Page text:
(Building now under construction!)
The Yimin Center is a project begun by the CPID in early 2014 in collaboration with Yimin Green Life, an organization formed to help improve the small agricultural town of Hekou in Inner Mongolia, China. Like many rural towns in China, Hekou is experiencing a declining population as younger generations increasingly migrate to urban areas to pursue education and work opportunities, as well as in response to governmental policies seeking to increase urban density and centralize farming operations. One such policy has resulted in the closing of a large number of rural schools, forcing young families to move to urban areas or commute long distances in order for their children to attend school. The CPID’s design of the new community center in Hekou is located on the grounds of one such closed school, now being retrofitted to provide housing for the town’s elderly population remaining in the town, a strategy the Chinese government is considering for other rural areas in this region.
After receiving feedback from our clients and the community over the course of multiple trips, a design was developed that draws on the local building vernacular while introducing modern amenities. In addition to providing meeting and gathering spaces for the town and the immediate community of senior residents, the central focus of the design was to respond to the extreme climatic conditions of the area by maximizing passive strategies supplemented by environmentally friendly active systems. From the beginning, Yimin Green Life was concerned about the negative environmental impacts they were seeing in Hekou and throughout China as a result of human impact and requested a design that could serve as a model for sustainable strategies in the region.
Hekou, Inner Mongolia, China
Yimin Green Life Yellow River Wetland Management Hekou Community
The Yimin Center features composting toilets, rainwater collection, a solarium to capture winter heat, photovoltaic panels, and solar collectors that will allow for radiant heating in the floors and supply hot water to the residents. The design aims to capitalize on the inherent intelligence of the vernacular, which employs strategies of thermal mass and ideal solar orientation, while introducing more efficient building methods. One notable example of this is the inclusion of a thermal mass heater to provide heat not just for cooking, but to store heat in the benches and walls of the North facing spaces. Locals will recognize this as a more efficient version of the traditional Chinese kang, an ingenious system of heating a bed on a masonry frame when the adjoining fire stove is used for cooking.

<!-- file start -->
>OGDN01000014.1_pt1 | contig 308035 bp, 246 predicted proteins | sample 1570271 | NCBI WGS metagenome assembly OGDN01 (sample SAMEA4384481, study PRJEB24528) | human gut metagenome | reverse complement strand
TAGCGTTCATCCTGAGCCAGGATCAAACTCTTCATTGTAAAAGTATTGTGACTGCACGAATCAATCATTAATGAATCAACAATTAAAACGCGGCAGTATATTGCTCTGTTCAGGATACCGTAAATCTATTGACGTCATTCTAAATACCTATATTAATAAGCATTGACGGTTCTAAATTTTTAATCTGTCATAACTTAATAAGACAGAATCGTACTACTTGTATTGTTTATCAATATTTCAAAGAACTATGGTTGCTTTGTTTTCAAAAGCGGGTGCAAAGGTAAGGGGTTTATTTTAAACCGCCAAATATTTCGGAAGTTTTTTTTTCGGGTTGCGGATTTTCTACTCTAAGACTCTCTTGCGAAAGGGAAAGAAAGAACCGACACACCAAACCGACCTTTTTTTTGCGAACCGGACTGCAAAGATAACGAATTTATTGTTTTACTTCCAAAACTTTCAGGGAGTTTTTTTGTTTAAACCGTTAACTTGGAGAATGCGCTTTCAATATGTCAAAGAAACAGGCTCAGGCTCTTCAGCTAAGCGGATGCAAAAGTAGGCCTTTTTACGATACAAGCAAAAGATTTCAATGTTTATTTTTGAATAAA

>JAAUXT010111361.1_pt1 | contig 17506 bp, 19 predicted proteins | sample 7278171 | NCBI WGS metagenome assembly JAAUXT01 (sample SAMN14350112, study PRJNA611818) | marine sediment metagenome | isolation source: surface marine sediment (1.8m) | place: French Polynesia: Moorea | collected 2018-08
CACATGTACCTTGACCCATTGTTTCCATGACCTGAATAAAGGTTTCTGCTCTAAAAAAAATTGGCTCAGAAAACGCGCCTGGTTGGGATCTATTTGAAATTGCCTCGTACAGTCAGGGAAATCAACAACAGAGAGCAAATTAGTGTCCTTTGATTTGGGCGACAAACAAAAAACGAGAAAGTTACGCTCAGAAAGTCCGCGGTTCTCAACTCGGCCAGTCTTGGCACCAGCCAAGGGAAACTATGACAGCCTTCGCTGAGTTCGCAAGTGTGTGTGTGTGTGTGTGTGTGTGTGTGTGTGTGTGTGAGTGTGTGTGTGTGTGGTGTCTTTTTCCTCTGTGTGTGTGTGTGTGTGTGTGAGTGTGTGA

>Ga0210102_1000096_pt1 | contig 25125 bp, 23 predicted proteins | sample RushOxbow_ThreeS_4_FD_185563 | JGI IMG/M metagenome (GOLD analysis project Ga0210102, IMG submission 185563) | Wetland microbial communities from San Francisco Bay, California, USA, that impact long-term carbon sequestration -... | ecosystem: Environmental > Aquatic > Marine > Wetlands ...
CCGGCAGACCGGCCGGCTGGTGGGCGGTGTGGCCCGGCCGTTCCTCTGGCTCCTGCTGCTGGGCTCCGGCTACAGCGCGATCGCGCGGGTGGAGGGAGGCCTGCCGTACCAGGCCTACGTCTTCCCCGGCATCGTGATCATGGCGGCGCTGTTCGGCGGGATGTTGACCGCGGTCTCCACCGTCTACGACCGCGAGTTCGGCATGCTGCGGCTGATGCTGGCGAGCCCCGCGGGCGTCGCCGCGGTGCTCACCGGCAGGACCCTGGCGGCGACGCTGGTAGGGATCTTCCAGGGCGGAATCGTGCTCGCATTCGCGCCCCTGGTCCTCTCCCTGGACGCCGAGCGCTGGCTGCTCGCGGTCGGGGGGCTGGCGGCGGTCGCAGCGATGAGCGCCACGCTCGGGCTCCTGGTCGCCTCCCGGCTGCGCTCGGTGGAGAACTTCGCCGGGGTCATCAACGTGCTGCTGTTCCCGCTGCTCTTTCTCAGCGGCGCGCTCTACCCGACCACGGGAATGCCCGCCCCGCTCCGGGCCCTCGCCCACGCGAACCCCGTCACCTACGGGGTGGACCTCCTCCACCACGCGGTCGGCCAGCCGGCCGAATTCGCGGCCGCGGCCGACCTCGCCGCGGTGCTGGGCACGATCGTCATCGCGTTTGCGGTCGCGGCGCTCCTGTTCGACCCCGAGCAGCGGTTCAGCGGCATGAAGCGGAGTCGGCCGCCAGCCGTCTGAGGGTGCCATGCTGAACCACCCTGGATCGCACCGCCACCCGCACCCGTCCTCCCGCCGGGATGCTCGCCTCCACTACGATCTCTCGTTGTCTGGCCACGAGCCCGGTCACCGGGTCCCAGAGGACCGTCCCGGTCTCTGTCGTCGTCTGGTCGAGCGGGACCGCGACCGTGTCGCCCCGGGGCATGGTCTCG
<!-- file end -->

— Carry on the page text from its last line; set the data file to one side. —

The building contains meeting rooms, an office, gathering spaces, a community kitchen, a gallery, a solarium, and bathrooms and showers on the first floor. The second floor contains a small apartment space for visiting guests, and a loft geared toward the youth in the village, with areas to play and learn, including a reading net above the kang bench to provide a playful space that also allows for natural light to enter the space below and facilitates air circulation. The site is arranged around a central square to provide a space for the community to hold special events, as well as daily routines like morning exercise and tai chi. There are also shared and individual garden plots, which will be put to good use by a population with a lifetime of agricultural experience.
Construction documents were created in collaboration with an engineering firm in Inner Mongolia, and construction began in Summer 2016. Reid Weber, CPID Student Fellow (2014-2015) and graduate of the inaugural class of the PSU Graduate Certificate in Public Interest Design, traveled with Yimin Green Life partners to oversee the beginning of construction and finalize a few of the design elements on site. The building is expected to be finished by Spring 2017, and the CPID is currently working toward a plan of gathering post-occupancy evaluation and building performance analysis data. Following building evaluation, the CPID will continue discussions with local officials who have expressed interest in making this model for dozens of other nearby towns facing similar situations.